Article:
COMMENTARY | COLUMNISTS | TOM JONES

Less soul selling, more soul searching

The traditional way in which people look at their role in the organization creates problems. The most serious of which is that labor and management won't face up to the reality that Corporate America is not about taking care of people -- it's about taking care of business.

A significant number of people in today's workforce still view the corporation as their extended family, a place that will take care of them and provide a secure job until they reach retirement age and the pension kicks in.

Depending on corporate America to look after the financial needs of its workforce is not only outmoded and unreasonable, but it also conflicts with the dynamics of the modern economy.

In today's customer-driven marketplace a company must continually add quality and value to its products and services. If it can't reduce costs, attract customers and make a profit, it will cease to exist. And consequently, employees cannot expect to keep their jobs unless they take a more proactive role in the betterment of their company.

Whenever I talk to the employees in a struggling organization, I hear two recurring themes: (1) Whatever's wrong is not our fault; and (2) If there's a problem, go talk to management. These people fail to make any connection between the results of their efforts and their future with the company. They simply do not view themselves as responsible contributors with an active role to play in turning the company's fortunes around. Instead, they perceived themselves to be either victims or disinterested bystanders, expecting those in the ranks above them to take care of the problem.

Sadly, these same employees feel entitled to their jobs regardless of how much, if anything, they contribute to the firm's bottom-line.

Labor and management interactions

The life of any organization -- its principles, ethics, style, values and morality -- is shaped by the interactions between labor and management. In analyzing what is likely to hamper these interactions, we can identify two sets of problems: one centered around management and the other on employees.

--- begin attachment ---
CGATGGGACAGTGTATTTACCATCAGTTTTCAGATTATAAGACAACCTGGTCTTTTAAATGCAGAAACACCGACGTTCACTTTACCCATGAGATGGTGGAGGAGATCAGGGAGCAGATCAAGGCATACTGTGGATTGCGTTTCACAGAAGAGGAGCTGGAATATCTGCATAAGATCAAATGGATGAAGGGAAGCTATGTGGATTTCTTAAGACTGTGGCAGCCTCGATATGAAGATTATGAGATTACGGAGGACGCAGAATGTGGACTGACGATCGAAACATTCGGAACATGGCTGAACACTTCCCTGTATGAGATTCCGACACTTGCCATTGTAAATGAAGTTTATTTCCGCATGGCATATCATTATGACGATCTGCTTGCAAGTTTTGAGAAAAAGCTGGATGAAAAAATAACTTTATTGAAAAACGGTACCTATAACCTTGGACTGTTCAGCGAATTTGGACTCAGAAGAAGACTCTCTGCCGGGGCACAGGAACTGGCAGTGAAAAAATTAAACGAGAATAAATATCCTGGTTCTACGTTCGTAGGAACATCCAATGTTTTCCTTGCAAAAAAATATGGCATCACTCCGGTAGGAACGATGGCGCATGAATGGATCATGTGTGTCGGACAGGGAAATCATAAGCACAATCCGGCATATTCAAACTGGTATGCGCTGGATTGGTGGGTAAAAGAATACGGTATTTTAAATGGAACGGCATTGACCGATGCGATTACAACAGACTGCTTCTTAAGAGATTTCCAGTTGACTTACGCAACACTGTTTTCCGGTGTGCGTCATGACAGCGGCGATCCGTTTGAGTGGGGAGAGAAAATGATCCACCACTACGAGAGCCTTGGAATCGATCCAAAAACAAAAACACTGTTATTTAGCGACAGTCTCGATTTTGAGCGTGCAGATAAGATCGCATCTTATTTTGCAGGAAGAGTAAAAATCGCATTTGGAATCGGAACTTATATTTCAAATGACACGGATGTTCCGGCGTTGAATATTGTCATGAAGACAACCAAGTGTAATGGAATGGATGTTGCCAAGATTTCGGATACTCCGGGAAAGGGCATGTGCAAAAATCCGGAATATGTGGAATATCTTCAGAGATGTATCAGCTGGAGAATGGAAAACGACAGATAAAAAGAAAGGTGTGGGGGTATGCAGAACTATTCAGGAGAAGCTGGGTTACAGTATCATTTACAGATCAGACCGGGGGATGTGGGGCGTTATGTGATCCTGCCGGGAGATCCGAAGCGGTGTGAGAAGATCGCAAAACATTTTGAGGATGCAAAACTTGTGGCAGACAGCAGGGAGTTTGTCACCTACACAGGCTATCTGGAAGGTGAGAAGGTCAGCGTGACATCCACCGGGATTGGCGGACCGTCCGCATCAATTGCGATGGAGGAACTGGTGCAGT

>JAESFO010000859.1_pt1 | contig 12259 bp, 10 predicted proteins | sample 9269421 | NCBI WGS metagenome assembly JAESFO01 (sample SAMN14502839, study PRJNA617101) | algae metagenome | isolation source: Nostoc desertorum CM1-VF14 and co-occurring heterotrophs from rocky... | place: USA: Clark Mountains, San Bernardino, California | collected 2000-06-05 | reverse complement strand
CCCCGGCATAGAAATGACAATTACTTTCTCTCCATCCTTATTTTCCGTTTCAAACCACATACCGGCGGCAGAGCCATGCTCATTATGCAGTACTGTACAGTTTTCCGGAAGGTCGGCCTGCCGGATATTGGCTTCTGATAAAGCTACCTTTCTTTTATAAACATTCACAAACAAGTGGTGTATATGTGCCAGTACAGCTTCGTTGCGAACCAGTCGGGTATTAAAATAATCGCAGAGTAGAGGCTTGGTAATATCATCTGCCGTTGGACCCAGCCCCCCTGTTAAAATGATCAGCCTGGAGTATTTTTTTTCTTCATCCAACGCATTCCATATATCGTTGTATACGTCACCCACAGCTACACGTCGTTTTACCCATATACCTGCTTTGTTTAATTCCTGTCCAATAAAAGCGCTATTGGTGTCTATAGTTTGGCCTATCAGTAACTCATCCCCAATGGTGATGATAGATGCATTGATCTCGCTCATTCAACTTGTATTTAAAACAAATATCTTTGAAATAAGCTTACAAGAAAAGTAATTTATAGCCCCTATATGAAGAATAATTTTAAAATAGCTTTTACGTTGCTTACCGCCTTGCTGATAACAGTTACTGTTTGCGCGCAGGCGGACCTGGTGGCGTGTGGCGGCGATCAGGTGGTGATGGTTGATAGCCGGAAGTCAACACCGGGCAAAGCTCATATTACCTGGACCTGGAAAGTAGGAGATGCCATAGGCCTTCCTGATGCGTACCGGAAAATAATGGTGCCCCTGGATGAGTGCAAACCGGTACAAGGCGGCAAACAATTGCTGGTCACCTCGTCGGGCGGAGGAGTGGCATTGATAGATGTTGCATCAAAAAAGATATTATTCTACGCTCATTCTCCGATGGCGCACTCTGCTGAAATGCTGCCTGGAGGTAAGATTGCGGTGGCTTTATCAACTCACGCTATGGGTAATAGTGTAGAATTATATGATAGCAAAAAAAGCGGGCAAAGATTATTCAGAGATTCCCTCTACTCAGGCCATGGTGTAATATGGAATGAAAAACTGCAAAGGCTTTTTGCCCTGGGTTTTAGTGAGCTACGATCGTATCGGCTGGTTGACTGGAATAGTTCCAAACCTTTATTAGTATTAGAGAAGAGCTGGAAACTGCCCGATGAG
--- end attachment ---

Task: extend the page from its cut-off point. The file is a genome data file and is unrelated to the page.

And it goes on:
Employee-centered problems

  • Few companies ever take the time to teach employees how to communicate with management in a constructive manner.

  • Hourly workers are too frequently on the receiving end of poorly implemented change strategies that are revised or replaced so often they make no sense.

  • New hires are expected to work together and build teams on their own with little or no help from management.

  • Employees are seldom exposed to problem solving and conflict resolution methodologies as part of their formal job training.

  • Employees who lack relationship-building abilities tend to concentrate on each other rather than the task at hand.

    Management-center problems

  • Managers are too often unapproachable, hard to locate, or otherwise make it difficult for subordinates to communicate with them in a timely fashion.

  • Managers talk about teamwork and expect their subordinates to work in teams, but seldom work in teams or act in a team-like manner themselves.

  • Giving timely evaluations, addressing poor performers, and correcting inappropriate behavior are job factors that managers too often avoid and seldom perform well.

  • The importance of delegation is frequently disparaged or given only token support by those managers who still find it hard to give up the old command and control system.

  • Fielding complaints, being open to criticism, and communicating negative information in a constructive way are managerial skills that are highly valued but rarely practiced.

    What we need is less soul selling and more soul searching. In other words, we must change the way corporate American works.

    But, you may ask, can something be done that will make a difference and not cost a ton of money? And, more importantly, can a change of this magnitude be brought about without disrupting the workflow?

    The answer to both concerns is yes. I believe there's a lot you can do that won't take a long time or require a heavy cash investment either. All it requires is for your organization to stop pitting management and labor against each other. By joining forces the Me-ness that's there now can quickly be replaced by a We-ness that fosters collaboration.

    Your company would benefit greatly if labor and management were to see themselves less as opposing forces and more as collaborators. A good way to impart this attitude is to tackle the two lists cited above. The needs and wants of your managers and employees should be the same -- to do good work and to prosper as a result.


    Jones is a Fresno-based management consultant and author of "Help! I'm Surrounded By Idiots" and "If It's Broken, You Can Fix It."

  • User Response
    0 UserComments